Specifically with regard to Jose Padilla, Vice Admiral Jacoby also noted in his Declaration that: “Providing [Padilla] access to counsel now would create expectations by Padilla that his ultimate release may be obtained through an adversarial civil litigation process. This would break–probably irreparably–the sense of dependency and trust that the interrogators are attempting to create.”
In other words, military custody is critical to successful interrogation. Once a terrorist detainee is transferred to the civilian court system, the conditions for successful interrogation are destroyed.
Preventing the detention of U.S. citizens who collaborate with Al Qaeda would be a historic abandonment of the law of war. And, by preventing effective interrogation of these collaborators, it would likely have severe consequences for our ability to prevent future terrorist attacks against the American people.
We know from cold, hard experience that successful interrogation is critical to uncovering information that will prevent future attacks against civilians.
On September 6 of 2006, when President Bush announced the transfer of 14 high-value terrorism detainees to Guantanamo, he also described information that the United States had obtained by interrogating these detainees. Abu Zubaydah was captured by U.S. forces several months after the September 11 attacks. Under interrogation, he revealed that Khalid Sheikh Mohammed was the principal organizer of the September 11 attacks. This is information that the United States did not already know–and that we only obtained through the successful military interrogation of Zubaydah.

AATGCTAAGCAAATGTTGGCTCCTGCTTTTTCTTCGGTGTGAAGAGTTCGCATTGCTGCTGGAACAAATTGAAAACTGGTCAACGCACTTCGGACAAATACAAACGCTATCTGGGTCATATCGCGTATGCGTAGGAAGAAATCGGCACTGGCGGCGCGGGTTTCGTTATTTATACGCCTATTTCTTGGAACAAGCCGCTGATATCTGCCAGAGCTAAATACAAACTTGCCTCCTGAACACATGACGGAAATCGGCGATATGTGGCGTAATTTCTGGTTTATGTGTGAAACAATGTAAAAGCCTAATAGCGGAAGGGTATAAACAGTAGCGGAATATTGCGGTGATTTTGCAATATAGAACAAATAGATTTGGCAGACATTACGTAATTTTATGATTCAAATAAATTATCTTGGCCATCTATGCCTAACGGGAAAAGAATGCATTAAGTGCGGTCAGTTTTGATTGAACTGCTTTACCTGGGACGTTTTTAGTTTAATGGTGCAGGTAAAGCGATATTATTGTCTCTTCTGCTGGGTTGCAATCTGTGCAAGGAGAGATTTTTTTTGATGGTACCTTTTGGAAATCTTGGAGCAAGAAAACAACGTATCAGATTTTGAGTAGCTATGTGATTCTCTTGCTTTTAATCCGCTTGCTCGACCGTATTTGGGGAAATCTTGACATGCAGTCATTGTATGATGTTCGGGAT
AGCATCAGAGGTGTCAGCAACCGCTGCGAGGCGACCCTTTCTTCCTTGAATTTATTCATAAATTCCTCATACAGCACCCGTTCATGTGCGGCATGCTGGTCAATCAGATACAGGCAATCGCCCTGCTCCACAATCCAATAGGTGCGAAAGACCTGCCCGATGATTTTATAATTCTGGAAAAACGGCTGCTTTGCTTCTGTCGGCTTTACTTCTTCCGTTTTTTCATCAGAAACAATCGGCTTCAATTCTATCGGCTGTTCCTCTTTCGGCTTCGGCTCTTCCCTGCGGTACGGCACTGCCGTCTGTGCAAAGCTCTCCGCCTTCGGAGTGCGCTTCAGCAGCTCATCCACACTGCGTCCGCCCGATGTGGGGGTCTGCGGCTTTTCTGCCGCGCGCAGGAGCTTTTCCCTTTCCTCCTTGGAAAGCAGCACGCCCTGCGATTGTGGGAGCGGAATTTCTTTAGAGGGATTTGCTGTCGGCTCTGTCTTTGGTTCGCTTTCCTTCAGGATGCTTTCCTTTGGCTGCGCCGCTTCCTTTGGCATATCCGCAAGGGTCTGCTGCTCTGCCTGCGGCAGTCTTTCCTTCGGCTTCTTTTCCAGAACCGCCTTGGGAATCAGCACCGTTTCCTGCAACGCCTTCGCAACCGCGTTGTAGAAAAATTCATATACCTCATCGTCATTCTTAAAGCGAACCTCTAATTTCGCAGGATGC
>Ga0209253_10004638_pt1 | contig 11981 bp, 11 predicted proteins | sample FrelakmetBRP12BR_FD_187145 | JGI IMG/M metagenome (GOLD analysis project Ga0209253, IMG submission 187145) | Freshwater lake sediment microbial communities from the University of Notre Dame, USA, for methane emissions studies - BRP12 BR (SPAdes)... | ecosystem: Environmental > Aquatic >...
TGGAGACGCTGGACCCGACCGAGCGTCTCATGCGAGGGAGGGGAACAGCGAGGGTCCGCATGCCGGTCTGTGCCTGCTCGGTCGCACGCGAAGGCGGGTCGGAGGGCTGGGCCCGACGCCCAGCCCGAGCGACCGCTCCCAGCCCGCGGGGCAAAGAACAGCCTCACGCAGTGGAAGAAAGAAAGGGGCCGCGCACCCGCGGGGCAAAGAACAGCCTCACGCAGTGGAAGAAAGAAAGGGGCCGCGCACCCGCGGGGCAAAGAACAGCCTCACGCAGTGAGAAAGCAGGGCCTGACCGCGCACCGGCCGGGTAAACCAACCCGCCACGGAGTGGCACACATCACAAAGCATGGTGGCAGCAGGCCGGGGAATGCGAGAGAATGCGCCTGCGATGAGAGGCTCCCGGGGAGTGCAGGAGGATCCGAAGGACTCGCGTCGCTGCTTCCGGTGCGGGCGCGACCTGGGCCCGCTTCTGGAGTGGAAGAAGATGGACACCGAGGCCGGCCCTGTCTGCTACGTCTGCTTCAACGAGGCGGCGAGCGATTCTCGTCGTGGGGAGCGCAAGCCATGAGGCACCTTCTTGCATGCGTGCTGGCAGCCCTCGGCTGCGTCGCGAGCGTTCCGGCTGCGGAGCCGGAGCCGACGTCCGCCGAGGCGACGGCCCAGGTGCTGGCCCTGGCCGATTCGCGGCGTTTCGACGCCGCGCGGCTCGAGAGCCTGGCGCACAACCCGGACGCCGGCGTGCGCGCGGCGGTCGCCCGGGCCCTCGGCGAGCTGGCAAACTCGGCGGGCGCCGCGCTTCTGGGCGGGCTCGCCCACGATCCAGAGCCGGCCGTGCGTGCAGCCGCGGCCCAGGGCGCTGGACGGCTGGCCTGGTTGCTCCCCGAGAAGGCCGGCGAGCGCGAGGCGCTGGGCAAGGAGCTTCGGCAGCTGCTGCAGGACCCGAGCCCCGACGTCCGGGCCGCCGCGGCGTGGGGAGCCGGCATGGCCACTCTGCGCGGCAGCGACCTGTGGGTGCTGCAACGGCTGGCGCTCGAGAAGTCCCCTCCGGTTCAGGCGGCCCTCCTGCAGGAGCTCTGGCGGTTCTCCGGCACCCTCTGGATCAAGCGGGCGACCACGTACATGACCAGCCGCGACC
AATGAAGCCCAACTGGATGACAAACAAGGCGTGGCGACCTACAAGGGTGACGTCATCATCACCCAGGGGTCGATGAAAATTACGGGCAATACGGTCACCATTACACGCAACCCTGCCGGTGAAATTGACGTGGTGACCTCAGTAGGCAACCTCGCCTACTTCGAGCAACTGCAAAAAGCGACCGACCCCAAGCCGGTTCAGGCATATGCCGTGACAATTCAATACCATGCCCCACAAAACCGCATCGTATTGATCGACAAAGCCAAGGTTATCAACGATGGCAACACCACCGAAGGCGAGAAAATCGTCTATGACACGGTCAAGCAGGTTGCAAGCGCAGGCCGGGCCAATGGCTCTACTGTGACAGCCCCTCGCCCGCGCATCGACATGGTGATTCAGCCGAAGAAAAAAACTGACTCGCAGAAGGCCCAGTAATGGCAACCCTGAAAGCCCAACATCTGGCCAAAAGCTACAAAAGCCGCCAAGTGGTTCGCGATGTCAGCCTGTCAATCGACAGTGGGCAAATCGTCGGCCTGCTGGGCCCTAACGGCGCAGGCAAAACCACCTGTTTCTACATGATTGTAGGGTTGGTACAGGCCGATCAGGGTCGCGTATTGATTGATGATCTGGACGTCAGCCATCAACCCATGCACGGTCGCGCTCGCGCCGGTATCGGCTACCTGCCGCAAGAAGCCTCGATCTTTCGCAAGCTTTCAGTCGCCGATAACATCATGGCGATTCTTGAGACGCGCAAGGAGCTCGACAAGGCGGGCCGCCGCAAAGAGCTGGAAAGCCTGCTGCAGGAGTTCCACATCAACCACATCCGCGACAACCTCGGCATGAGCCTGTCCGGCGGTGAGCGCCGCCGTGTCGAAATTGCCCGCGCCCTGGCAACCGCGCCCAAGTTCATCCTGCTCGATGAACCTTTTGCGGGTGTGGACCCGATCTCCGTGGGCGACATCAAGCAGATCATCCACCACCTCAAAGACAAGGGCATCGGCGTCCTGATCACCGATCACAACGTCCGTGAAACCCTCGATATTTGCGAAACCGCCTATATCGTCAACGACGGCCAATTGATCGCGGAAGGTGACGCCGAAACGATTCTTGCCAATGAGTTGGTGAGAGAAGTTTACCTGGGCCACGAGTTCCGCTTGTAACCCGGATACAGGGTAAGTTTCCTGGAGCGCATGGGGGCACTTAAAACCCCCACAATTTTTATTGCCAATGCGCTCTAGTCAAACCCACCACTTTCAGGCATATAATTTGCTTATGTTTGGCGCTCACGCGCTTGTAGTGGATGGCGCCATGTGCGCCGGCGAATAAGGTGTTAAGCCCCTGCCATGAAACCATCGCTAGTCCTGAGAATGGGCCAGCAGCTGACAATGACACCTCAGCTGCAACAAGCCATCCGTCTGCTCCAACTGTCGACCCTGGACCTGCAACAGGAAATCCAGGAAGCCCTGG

Zubaydah also described a terrorist attack that Al Qaida operatives were planning to launch inside this country–an attack of which the United States had no previous knowledge. Zubaydah described the operatives involved in this attack and where they were located. This information allowed the United States to capture these operatives–one while he was traveling to the United States.
Again, just imagine what might have happened if the Feinstein amendment had already been law, and if the Congress had stripped away the executive branch’s ability to hold Al Qaeda collaborators in military custody and interrogate them. We simply would not learn what that detainee knows–including any knowledge that he may have of planned future terrorist attacks.
Under military interrogation, Abu Zubaydah also revealed the identity of another September 11 plotter, Ramzi bin al Shibh, and provided information that led to his capture. U.S. forces then interrogated bin al Shibh. Information that both he and Zubaydah provided helped lead to the capture of Khalid Sheikh Mohammed.